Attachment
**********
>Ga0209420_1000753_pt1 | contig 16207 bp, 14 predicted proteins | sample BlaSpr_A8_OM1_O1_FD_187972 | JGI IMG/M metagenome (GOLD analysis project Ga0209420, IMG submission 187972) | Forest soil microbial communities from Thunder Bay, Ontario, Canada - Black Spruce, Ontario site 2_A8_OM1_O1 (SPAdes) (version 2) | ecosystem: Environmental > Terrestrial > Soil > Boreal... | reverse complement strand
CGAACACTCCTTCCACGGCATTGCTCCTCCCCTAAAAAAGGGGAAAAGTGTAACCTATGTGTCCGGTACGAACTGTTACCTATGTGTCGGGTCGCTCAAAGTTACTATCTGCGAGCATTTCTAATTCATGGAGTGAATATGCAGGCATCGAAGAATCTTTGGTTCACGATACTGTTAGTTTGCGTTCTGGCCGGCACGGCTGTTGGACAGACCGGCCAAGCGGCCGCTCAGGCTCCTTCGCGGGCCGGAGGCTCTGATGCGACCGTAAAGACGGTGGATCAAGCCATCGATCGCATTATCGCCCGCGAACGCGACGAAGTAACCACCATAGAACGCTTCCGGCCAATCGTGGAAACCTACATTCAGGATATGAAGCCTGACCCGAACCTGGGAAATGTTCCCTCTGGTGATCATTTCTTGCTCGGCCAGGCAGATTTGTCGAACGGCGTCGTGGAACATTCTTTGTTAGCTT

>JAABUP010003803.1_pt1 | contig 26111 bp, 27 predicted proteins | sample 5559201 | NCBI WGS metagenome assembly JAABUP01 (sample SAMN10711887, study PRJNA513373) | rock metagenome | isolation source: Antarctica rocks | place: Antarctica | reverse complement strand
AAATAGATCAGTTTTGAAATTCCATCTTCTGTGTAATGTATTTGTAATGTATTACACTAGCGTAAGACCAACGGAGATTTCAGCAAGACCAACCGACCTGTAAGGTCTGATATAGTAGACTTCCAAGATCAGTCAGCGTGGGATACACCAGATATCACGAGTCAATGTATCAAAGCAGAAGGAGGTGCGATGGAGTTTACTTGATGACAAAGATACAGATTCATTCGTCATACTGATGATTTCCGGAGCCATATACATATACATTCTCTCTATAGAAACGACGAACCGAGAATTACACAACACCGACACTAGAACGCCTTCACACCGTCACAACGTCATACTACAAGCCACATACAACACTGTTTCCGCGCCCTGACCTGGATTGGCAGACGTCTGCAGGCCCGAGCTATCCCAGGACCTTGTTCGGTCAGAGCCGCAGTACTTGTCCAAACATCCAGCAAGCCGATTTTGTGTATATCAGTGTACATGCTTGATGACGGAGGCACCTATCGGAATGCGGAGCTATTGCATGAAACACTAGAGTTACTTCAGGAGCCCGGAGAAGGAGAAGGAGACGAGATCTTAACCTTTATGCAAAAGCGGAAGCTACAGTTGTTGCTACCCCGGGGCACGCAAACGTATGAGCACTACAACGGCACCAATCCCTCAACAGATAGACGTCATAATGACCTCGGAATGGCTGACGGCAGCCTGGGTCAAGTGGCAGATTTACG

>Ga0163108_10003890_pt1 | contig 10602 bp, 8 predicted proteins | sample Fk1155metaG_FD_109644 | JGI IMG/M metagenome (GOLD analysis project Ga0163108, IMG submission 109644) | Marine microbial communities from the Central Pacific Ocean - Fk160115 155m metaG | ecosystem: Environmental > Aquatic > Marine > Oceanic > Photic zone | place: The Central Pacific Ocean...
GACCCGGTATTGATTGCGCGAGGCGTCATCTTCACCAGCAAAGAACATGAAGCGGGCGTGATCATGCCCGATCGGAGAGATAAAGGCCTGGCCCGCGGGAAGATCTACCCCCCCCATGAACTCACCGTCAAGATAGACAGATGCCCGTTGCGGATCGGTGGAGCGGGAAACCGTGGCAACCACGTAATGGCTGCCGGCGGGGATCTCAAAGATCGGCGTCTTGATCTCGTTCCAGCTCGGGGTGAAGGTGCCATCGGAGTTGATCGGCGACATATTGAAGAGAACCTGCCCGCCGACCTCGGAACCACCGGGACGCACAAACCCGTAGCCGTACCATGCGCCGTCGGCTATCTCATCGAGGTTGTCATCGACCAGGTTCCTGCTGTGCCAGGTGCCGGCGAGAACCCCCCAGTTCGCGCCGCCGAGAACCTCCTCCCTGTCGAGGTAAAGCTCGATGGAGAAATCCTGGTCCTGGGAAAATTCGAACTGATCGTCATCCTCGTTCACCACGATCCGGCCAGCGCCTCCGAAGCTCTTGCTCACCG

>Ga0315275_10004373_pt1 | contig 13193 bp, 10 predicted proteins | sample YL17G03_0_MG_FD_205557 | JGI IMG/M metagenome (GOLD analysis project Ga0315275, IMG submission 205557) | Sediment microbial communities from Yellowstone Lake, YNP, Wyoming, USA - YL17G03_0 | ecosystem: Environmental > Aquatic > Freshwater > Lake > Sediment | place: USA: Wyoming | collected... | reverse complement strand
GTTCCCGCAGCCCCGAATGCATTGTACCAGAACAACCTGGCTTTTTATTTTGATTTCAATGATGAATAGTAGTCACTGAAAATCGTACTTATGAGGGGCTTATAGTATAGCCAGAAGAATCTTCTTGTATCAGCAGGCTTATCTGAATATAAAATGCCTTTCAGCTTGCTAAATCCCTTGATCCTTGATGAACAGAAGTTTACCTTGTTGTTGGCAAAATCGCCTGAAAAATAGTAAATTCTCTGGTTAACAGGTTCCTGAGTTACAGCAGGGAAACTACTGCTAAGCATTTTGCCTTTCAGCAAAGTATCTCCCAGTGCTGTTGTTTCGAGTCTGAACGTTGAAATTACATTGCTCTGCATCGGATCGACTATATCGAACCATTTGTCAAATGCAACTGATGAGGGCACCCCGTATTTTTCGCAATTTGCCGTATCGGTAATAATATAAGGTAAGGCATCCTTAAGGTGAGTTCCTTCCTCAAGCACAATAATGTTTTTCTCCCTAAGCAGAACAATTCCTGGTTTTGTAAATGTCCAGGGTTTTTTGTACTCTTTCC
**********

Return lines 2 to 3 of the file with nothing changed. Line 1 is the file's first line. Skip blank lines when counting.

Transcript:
CGAACACTCCTTCCACGGCATTGCTCCTCCCCTAAAAAAGGGGAAAAGTGTAACCTATGTGTCCGGTACGAACTGTTACCTATGTGTCGGGTCGCTCAAAGTTACTATCTGCGAGCATTTCTAATTCATGGAGTGAATATGCAGGCATCGAAGAATCTTTGGTTCACGATACTGTTAGTTTGCGTTCTGGCCGGCACGGCTGTTGGACAGACCGGCCAAGCGGCCGCTCAGGCTCCTTCGCGGGCCGGAGGCTCTGATGCGACCGTAAAGACGGTGGATCAAGCCATCGATCGCATTATCGCCCGCGAACGCGACGAAGTAACCACCATAGAACGCTTCCGGCCAATCGTGGAAACCTACATTCAGGATATGAAGCCTGACCCGAACCTGGGAAATGTTCCCTCTGGTGATCATTTCTTGCTCGGCCAGGCAGATTTGTCGAACGGCGTCGTGGAACATTCTTTGTTAGCTT

>JAABUP010003803.1_pt1 | contig 26111 bp, 27 predicted proteins | sample 5559201 | NCBI WGS metagenome assembly JAABUP01 (sample SAMN10711887, study PRJNA513373) | rock metagenome | isolation source: Antarctica rocks | place: Antarctica | reverse complement strand